My first trip was a small Latin group (about 10 students – we did this trip twice). The students were in Year 9 and I wanted to organise a unique experience that might persuade students to consider Latin as a GCSE option. The Gallery gave us a guided tour, which in this intimate setting is a truly unique experience. 3,000-year-old works of arts and crafts are displayed in a beautiful way in the open – there are no glass cases here. This gave the students the opportunity to view an object from 360 degrees and meant that no student was ‘at the back’, missing out on the details. The afternoon session was even more memorable as students were allowed to handle some solid gold jewellery (that was for sale at a very high price!). They were taught how to hold delicate objects and were then asked to guess the weight (with the nearest correct answer receiving a prize). The students loved this and they certainly left the gallery with the feeling that they had done something memorable and unique.
The second group that I took was my Year 9 English class (22 pupils). We had been studying WW1 war poetry and looking at Owen’s Dulce et decorum est compared to the Horace Ode where the line originates. I had then used an image of a hoplite helmet that was on display at the Kallos to act as a stimulus for a class poem (the idea being that the feelings and fears of a soldier going into a battle are universal). The class did such a great job with the poem that I said I would try to organise a reward for them. I explained what the class had done to the Kallos gallery, and the staff were very happy to accommodate us with a visit. This time the students were split into separate groups and some specific objects were examined and analysed closely. Students were then asked to create their own piece of drama inspired by the objects they had viewed, which they then performed in the gallery. Again, this was a unique experience for the students and demonstrated the cross-curricular potential of Classics.
On both visits the gallery generously provided a Greek/Mediterranean themed lunch (which was delicious) that students ate in the amazing office/library in the gallery – a room that contains an entire collection of Loebs. Pupils were also given a gift bag when they left. The trust that the gallery showed to the students and the maturity with which they treated them was another special aspect of this visit.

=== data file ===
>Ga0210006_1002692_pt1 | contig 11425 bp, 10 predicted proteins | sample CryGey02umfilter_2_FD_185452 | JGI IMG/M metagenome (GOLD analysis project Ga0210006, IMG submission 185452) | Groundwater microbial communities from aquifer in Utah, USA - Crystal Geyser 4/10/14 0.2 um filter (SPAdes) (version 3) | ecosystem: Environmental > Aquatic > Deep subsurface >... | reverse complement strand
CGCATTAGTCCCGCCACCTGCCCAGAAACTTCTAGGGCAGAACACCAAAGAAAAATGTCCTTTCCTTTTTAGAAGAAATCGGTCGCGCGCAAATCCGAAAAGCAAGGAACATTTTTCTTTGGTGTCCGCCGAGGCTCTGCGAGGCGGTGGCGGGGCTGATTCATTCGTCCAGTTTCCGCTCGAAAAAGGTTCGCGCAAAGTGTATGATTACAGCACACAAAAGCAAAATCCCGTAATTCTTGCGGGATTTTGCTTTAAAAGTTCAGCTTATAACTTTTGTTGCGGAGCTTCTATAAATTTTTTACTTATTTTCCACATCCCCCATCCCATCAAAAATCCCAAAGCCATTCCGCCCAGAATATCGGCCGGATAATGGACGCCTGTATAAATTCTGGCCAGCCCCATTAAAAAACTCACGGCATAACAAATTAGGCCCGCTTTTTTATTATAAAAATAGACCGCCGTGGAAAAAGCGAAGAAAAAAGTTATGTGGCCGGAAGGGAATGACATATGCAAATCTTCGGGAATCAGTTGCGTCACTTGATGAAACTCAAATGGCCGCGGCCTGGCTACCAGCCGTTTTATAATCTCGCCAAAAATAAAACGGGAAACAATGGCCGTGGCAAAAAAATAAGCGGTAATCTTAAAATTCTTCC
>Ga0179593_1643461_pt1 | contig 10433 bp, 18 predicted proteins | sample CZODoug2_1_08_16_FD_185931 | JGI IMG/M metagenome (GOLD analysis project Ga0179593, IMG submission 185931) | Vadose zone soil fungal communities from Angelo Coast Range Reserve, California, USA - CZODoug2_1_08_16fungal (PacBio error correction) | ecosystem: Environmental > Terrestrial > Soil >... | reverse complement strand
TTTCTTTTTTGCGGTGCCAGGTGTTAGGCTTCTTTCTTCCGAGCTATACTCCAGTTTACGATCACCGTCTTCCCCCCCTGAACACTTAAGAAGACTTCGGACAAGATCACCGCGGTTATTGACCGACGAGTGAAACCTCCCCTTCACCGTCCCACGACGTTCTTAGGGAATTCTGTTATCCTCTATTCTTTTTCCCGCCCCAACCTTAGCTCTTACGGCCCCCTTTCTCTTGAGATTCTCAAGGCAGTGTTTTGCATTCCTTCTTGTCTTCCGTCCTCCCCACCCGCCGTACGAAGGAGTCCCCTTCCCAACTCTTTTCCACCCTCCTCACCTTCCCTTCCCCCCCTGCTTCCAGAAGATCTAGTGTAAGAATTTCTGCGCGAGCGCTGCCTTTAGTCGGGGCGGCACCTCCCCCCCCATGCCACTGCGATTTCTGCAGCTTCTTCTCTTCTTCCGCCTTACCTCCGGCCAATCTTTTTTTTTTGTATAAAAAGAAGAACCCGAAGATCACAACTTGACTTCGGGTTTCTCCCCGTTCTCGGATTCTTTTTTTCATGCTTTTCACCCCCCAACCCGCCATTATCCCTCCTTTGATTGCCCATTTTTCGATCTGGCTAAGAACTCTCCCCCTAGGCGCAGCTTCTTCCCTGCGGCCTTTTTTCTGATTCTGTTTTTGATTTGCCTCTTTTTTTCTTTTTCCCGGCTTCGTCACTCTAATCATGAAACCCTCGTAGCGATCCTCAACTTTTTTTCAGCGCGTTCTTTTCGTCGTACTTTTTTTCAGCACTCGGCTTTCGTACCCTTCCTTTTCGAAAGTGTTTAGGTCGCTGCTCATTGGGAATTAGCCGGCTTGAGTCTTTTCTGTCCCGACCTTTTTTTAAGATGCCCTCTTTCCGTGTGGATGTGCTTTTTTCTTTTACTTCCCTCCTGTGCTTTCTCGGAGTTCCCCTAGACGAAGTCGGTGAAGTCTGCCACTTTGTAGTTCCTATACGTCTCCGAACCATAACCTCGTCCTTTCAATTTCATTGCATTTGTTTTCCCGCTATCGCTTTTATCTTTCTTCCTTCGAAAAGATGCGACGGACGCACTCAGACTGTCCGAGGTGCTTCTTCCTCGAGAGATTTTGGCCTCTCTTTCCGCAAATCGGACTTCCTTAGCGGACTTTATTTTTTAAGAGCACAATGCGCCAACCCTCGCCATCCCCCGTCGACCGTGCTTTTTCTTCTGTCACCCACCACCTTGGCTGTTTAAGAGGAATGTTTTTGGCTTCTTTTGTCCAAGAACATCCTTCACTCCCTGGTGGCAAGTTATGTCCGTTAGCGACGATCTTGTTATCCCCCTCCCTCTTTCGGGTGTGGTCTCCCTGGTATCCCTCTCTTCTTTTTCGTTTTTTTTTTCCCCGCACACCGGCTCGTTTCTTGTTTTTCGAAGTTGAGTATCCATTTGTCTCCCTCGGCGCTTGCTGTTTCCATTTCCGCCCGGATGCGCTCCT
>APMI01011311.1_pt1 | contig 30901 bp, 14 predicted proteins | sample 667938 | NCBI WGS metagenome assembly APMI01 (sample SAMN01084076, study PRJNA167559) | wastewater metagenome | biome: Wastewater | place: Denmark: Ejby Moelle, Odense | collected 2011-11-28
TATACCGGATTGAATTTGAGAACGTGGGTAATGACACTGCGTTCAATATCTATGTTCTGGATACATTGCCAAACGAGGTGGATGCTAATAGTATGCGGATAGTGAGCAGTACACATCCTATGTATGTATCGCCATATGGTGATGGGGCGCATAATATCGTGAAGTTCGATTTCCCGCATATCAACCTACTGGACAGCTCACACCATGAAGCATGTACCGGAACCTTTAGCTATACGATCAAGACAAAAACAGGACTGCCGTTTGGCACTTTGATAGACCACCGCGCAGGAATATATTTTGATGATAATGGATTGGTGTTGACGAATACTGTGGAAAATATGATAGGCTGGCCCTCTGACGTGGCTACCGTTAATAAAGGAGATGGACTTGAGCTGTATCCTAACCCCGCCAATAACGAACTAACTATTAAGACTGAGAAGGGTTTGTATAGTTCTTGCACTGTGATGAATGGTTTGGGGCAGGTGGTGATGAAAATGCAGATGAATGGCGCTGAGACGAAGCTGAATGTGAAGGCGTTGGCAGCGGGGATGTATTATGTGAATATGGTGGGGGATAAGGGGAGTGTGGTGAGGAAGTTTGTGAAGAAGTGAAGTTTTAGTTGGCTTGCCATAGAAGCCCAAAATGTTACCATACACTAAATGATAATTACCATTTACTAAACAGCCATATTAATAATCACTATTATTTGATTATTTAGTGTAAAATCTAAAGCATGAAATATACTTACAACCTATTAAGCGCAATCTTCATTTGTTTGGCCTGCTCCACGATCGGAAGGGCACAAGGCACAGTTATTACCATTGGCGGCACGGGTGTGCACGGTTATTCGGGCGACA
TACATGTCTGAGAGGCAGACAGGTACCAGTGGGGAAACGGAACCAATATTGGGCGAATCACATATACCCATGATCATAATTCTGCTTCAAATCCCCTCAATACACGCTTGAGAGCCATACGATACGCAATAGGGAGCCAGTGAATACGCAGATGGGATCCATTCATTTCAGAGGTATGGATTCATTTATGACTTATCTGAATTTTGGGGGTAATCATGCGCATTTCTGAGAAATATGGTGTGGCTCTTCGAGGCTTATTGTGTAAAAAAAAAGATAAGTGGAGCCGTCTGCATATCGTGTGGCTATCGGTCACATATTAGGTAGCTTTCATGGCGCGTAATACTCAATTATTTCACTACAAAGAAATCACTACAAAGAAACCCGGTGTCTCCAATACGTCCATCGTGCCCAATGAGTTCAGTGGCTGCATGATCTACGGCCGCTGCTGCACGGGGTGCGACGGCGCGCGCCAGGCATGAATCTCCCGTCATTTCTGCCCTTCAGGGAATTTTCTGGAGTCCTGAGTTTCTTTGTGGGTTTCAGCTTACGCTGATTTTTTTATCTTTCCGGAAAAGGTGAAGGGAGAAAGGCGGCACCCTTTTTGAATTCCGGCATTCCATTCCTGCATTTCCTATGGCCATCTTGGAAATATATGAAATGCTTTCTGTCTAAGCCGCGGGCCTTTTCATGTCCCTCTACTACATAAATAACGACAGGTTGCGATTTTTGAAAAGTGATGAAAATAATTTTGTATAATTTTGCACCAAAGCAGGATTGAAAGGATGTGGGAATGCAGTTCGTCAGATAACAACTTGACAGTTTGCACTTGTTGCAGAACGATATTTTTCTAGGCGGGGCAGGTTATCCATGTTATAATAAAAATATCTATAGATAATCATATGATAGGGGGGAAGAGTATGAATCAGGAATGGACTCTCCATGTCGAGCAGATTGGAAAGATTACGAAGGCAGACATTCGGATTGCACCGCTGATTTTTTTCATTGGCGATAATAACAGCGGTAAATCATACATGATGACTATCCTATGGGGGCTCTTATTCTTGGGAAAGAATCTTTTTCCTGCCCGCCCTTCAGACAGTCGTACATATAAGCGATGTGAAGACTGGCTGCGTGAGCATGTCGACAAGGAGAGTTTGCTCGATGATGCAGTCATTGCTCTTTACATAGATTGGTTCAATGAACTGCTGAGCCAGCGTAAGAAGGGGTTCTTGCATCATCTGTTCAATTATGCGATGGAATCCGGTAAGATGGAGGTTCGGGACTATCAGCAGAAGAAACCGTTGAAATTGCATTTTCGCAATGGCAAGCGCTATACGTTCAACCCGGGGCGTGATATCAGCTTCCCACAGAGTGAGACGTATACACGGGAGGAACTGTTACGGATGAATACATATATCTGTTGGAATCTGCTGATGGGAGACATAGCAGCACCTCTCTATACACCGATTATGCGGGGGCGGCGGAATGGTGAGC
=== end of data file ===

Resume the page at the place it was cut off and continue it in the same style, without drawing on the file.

The students left with truly special memories.
I really need to organise another visit…
The educational openness of Kallos is aided by its expert staff – I learned a lot from Madeleine, the Gallery Director, about the challenges of researching antiquities for today’s market – but it comes originally from the gallery’s founder. Lorne, Baron Thyssen, is an Open University Classical Studies graduate and a donor to the OU department, and has put his name to – among other things – The Baron Thyssen Centre for the Study of Ancient Material Religion, a centre which prioritises open access in its events and online resources. Lorne is a collector himself, and moves in some very exalted collecting circles: but in creating Kallos he’s opened a window into the high-end antiquities market for schools, new collectors and even nosy provincial bloggers. Unlike many of its fancy Mayfair neighbours, Kallos doesn’t exclude.
So if you’re heading to London, check to see if Kallos is open (they’re closed at weekends and during big events). Don’t be put off by that closed door: just knock. Have a look around, ask some questions, tell the staff about your interests. They may just match you with the perfect object: or, like me, you might emerge with a plan to sell your child’s toys on eBay to fund your new obsession.
Cora Beth Knowles